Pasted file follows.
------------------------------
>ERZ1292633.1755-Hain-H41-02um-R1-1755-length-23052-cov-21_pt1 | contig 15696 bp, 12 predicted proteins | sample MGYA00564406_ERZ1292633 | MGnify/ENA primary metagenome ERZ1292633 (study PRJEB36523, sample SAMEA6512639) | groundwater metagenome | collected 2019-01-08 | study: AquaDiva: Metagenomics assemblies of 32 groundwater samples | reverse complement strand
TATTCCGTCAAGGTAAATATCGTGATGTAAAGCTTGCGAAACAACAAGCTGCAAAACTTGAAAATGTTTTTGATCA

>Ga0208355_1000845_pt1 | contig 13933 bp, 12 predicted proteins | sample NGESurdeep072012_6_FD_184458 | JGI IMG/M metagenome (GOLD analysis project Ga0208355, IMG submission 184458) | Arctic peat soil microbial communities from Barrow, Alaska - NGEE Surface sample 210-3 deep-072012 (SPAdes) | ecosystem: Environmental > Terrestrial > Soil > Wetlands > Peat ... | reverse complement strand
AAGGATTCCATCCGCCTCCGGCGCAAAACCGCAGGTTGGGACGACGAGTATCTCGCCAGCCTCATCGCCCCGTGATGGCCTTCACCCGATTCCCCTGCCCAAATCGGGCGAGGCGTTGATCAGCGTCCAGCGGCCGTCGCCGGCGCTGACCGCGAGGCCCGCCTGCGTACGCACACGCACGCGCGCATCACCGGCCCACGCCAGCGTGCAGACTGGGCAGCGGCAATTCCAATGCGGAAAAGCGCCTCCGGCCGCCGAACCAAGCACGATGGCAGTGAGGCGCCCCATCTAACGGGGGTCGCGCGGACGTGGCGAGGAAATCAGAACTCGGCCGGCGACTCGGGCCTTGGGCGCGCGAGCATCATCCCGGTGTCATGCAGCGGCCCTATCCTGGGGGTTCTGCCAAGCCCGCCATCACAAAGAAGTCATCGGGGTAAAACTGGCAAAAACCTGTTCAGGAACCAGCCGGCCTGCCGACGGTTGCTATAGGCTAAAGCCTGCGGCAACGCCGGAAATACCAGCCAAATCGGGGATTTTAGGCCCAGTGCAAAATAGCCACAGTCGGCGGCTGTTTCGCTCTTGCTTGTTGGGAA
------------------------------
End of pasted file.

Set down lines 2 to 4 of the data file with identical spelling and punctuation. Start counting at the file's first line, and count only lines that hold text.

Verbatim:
TATTCCGTCAAGGTAAATATCGTGATGTAAAGCTTGCGAAACAACAAGCTGCAAAACTTGAAAATGTTTTTGATCA

>Ga0208355_1000845_pt1 | contig 13933 bp, 12 predicted proteins | sample NGESurdeep072012_6_FD_184458 | JGI IMG/M metagenome (GOLD analysis project Ga0208355, IMG submission 184458) | Arctic peat soil microbial communities from Barrow, Alaska - NGEE Surface sample 210-3 deep-072012 (SPAdes) | ecosystem: Environmental > Terrestrial > Soil > Wetlands > Peat ... | reverse complement strand
AAGGATTCCATCCGCCTCCGGCGCAAAACCGCAGGTTGGGACGACGAGTATCTCGCCAGCCTCATCGCCCCGTGATGGCCTTCACCCGATTCCCCTGCCCAAATCGGGCGAGGCGTTGATCAGCGTCCAGCGGCCGTCGCCGGCGCTGACCGCGAGGCCCGCCTGCGTACGCACACGCACGCGCGCATCACCGGCCCACGCCAGCGTGCAGACTGGGCAGCGGCAATTCCAATGCGGAAAAGCGCCTCCGGCCGCCGAACCAAGCACGATGGCAGTGAGGCGCCCCATCTAACGGGGGTCGCGCGGACGTGGCGAGGAAATCAGAACTCGGCCGGCGACTCGGGCCTTGGGCGCGCGAGCATCATCCCGGTGTCATGCAGCGGCCCTATCCTGGGGGTTCTGCCAAGCCCGCCATCACAAAGAAGTCATCGGGGTAAAACTGGCAAAAACCTGTTCAGGAACCAGCCGGCCTGCCGACGGTTGCTATAGGCTAAAGCCTGCGGCAACGCCGGAAATACCAGCCAAATCGGGGATTTTAGGCCCAGTGCAAAATAGCCACAGTCGGCGGCTGTTTCGCTCTTGCTTGTTGGGAA